• Utility-Customer Relationships
  • DER
  • Climate Change
  • Exelon

Embracing Disruption: A Utility Perspective on the Energy Transformation

Jessie Mehrhoff
Oct 30, 2018

Electrical Substation

In October 2018, I had the pleasure of listening to Exelon Corporation CEO Chris Crane share a utility perspective on the future of global energy as a key player in mitigating climate change. In the wake of the recent Intergovernmental Panel on Climate Change special report on the effect of global warming above 1.5°C, Crane assured the Brookings Institution audience that the electric sector will play a critical role in decarbonizing the global economy. His remarks emphasized that utilities need to serve as leaders in the energy transformation or risk being left behind.

The makings of good leadership include a willingness to listen to the individuals that keep a company in business. This theme was not lost on the conversation, as Crane routinely stressed building strong relationships with utility customers and stakeholders. Guidehouse Insights explores the importance of utility-customer relationships in a recent report, Enhancing Utility-Consumer Relationships through Residential DER Aggregation. Crane’s discussion and Guidehouse Insights align on a critical understanding, which is that utilities must embrace customer desires to navigate the energy transformation successfully.

Changing Technologies and Changing Relationships 

Utilities across the board are trying to improve relationships with their customer base. Where years ago, customers were referred to as ratepayers and had little interaction with their energy providers beyond paying bills and reporting outages, today utilities wish to be viewed as energy experts among their customer base. Where historically disruptive technologies and business models were to be feared, Crane finds that it is now time to welcome these changes to build positive utility-customer solution sets.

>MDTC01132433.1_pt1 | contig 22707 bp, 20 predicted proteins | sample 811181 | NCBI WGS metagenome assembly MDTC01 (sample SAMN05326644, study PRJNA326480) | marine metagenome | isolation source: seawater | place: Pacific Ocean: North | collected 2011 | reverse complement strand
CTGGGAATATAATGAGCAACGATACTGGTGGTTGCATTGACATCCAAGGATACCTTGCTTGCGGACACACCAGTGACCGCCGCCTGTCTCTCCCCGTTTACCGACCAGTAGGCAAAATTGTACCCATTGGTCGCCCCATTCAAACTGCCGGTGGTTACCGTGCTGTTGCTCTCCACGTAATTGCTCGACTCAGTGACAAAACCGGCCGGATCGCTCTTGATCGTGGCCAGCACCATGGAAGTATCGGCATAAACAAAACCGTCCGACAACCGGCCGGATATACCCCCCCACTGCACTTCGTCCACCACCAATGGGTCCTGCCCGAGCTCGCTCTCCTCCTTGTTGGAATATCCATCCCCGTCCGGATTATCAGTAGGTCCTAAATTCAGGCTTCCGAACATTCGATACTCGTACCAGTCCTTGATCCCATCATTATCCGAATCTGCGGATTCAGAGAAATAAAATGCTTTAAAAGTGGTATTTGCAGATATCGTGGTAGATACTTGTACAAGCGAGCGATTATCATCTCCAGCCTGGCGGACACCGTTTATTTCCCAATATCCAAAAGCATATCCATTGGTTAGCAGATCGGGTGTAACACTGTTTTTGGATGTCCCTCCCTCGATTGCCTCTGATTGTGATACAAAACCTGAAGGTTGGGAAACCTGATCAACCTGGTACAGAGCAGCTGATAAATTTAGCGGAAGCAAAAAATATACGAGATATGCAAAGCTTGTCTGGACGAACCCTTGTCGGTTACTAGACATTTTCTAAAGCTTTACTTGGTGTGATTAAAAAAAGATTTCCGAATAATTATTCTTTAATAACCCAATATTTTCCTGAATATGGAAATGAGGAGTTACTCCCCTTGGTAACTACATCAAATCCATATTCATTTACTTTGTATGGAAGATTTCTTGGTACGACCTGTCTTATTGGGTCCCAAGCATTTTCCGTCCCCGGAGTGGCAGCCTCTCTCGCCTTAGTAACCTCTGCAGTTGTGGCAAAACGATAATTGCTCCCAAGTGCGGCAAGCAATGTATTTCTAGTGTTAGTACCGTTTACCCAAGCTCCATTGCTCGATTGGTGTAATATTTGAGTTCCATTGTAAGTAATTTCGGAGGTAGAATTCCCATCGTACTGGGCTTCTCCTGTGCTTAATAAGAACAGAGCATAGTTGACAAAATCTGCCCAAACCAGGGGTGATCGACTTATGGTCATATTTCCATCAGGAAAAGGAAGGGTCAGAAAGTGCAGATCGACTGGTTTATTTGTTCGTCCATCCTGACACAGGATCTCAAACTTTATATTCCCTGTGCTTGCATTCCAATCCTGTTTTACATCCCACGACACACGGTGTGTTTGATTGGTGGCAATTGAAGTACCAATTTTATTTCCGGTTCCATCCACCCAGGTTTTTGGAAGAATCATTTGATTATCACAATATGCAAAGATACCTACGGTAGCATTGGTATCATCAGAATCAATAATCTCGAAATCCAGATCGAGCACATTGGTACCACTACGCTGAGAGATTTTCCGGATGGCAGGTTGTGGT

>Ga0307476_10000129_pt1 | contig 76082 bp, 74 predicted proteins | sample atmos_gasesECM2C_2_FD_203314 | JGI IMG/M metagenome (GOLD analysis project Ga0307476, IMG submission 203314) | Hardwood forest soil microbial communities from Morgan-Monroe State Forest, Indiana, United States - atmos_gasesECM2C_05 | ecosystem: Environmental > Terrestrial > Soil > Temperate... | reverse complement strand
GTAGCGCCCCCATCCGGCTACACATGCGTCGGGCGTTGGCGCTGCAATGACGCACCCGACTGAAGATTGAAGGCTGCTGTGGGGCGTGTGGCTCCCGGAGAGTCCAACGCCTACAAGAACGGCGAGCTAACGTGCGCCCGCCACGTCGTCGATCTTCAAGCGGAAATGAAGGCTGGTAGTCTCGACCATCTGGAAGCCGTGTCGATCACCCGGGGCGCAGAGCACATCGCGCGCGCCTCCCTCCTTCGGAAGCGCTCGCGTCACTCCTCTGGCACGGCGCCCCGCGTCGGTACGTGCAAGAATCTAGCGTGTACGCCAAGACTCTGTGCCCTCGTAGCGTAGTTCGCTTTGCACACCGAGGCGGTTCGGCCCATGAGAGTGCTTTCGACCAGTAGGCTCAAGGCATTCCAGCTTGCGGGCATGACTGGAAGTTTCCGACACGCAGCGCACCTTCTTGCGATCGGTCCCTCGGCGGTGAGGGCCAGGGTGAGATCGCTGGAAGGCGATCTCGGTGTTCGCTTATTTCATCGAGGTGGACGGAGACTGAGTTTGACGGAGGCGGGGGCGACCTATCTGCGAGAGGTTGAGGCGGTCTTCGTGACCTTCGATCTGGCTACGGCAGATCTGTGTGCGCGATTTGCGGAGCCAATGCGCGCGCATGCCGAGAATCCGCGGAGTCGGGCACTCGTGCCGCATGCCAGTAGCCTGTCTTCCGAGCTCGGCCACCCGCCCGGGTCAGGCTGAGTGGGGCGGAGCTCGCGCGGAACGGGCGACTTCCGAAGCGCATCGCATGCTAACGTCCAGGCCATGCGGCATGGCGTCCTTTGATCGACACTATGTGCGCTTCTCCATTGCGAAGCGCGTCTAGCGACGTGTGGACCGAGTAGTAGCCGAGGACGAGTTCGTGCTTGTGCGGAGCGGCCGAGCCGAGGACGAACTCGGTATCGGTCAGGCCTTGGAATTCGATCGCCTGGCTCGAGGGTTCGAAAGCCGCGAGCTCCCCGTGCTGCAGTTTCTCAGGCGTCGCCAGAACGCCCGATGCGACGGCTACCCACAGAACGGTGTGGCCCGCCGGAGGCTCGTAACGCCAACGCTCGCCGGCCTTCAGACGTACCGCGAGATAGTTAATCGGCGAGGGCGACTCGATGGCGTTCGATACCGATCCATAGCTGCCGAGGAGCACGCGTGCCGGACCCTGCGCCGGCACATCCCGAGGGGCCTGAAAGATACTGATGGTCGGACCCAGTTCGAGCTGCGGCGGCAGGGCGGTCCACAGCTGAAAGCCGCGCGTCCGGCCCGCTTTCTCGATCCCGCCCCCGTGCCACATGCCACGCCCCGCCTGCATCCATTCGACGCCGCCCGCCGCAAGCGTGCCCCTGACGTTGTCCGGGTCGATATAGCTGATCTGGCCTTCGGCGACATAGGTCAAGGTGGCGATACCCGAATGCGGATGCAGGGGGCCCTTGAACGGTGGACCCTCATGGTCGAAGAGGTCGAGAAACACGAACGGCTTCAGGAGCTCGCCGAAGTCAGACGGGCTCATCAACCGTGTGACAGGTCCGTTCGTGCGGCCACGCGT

Customers want to see increasingly distributed clean energy and support developing two-way communication channels with the electricity grid. Guidehouse Insights finds that the days of centralized hub-and-spoke electricity generation are quickly fading away as customers add distributed energy resources (DER) behind-the-meter. If customers want to make such a transition, then the utility must work to inform stakeholders of the best places to begin optimization of the grid. Utilities should help to identify the infrastructure that is best suited to move toward two-way grid communication, and where risk is minimized while resiliency maximized. Further, to enhance the functionality of two-way communication some utilities, like Exelon, are investing in large-scale low carbon technologies and improving energy storage.

Utilities will be unable to rely solely on sunk investments to survive in the wake of more commonplace grid modernization projects. Crane is optimistic that new business models will emerge that are mutually beneficial for customers, stakeholders, and the utility itself. However, to see success moving forward the utility must have a seat at the table and engage in partnerships with technology vendors, systems integrators, and regional grid operators.

It Is All about Customer Choice
Guidehouse Insights finds that residential customers need to be convinced that grid integration benefits them more than grid independence. Residential energy players, including utilities, must be willing to trial different DER aggregation strategies to find new solutions that provide clear benefits to the customer base.

Historically, when embraced, disruptive technologies have helped utilities find unique customer solutions. Crane highlighted the advent of smart meters as a tool to allow utilities to understand electricity loads better and respond to customer needs more rapidly. With growing teams of data scientists, these companies have access to a wealth of information that can be used to streamline home energy management and efficiency. By using their unique resources, developing partnerships, and embracing customer choice, utilities can play a critical role in a decarbonized economy.